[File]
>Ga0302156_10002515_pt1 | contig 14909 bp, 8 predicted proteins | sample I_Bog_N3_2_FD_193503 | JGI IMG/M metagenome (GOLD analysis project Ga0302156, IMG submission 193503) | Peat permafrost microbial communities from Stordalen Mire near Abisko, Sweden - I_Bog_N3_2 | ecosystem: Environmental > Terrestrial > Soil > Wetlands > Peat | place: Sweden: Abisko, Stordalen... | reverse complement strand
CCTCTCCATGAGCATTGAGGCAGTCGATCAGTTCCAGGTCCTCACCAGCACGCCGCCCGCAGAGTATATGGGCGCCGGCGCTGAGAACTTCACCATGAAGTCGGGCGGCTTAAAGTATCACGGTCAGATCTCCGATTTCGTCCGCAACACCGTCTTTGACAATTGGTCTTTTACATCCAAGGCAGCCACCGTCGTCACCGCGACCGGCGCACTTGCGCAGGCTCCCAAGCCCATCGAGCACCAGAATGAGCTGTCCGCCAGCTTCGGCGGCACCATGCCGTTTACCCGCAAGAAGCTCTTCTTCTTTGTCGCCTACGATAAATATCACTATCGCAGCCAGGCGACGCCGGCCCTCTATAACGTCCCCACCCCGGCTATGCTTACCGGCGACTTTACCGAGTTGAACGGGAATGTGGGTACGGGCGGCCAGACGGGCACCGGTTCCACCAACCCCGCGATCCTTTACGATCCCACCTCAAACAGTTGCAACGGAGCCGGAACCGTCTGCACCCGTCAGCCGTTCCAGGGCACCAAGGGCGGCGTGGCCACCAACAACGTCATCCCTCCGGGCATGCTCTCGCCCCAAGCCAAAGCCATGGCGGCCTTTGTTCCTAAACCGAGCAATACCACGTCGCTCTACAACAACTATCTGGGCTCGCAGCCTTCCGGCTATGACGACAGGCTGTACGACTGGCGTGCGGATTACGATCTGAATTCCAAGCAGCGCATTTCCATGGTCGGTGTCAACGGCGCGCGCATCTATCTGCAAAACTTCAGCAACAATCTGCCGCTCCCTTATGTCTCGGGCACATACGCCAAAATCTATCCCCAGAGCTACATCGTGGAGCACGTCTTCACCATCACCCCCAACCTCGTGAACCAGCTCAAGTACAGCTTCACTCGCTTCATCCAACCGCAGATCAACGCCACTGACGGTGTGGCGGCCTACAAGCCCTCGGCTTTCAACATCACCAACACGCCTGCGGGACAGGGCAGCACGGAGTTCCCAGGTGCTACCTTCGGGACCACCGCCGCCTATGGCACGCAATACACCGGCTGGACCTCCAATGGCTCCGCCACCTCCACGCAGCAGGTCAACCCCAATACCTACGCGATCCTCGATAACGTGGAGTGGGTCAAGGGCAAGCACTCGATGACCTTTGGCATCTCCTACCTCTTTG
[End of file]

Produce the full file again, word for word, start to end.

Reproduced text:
>Ga0302156_10002515_pt1 | contig 14909 bp, 8 predicted proteins | sample I_Bog_N3_2_FD_193503 | JGI IMG/M metagenome (GOLD analysis project Ga0302156, IMG submission 193503) | Peat permafrost microbial communities from Stordalen Mire near Abisko, Sweden - I_Bog_N3_2 | ecosystem: Environmental > Terrestrial > Soil > Wetlands > Peat | place: Sweden: Abisko, Stordalen... | reverse complement strand
CCTCTCCATGAGCATTGAGGCAGTCGATCAGTTCCAGGTCCTCACCAGCACGCCGCCCGCAGAGTATATGGGCGCCGGCGCTGAGAACTTCACCATGAAGTCGGGCGGCTTAAAGTATCACGGTCAGATCTCCGATTTCGTCCGCAACACCGTCTTTGACAATTGGTCTTTTACATCCAAGGCAGCCACCGTCGTCACCGCGACCGGCGCACTTGCGCAGGCTCCCAAGCCCATCGAGCACCAGAATGAGCTGTCCGCCAGCTTCGGCGGCACCATGCCGTTTACCCGCAAGAAGCTCTTCTTCTTTGTCGCCTACGATAAATATCACTATCGCAGCCAGGCGACGCCGGCCCTCTATAACGTCCCCACCCCGGCTATGCTTACCGGCGACTTTACCGAGTTGAACGGGAATGTGGGTACGGGCGGCCAGACGGGCACCGGTTCCACCAACCCCGCGATCCTTTACGATCCCACCTCAAACAGTTGCAACGGAGCCGGAACCGTCTGCACCCGTCAGCCGTTCCAGGGCACCAAGGGCGGCGTGGCCACCAACAACGTCATCCCTCCGGGCATGCTCTCGCCCCAAGCCAAAGCCATGGCGGCCTTTGTTCCTAAACCGAGCAATACCACGTCGCTCTACAACAACTATCTGGGCTCGCAGCCTTCCGGCTATGACGACAGGCTGTACGACTGGCGTGCGGATTACGATCTGAATTCCAAGCAGCGCATTTCCATGGTCGGTGTCAACGGCGCGCGCATCTATCTGCAAAACTTCAGCAACAATCTGCCGCTCCCTTATGTCTCGGGCACATACGCCAAAATCTATCCCCAGAGCTACATCGTGGAGCACGTCTTCACCATCACCCCCAACCTCGTGAACCAGCTCAAGTACAGCTTCACTCGCTTCATCCAACCGCAGATCAACGCCACTGACGGTGTGGCGGCCTACAAGCCCTCGGCTTTCAACATCACCAACACGCCTGCGGGACAGGGCAGCACGGAGTTCCCAGGTGCTACCTTCGGGACCACCGCCGCCTATGGCACGCAATACACCGGCTGGACCTCCAATGGCTCCGCCACCTCCACGCAGCAGGTCAACCCCAATACCTACGCGATCCTCGATAACGTGGAGTGGGTCAAGGGCAAGCACTCGATGACCTTTGGCATCTCCTACCTCTTTG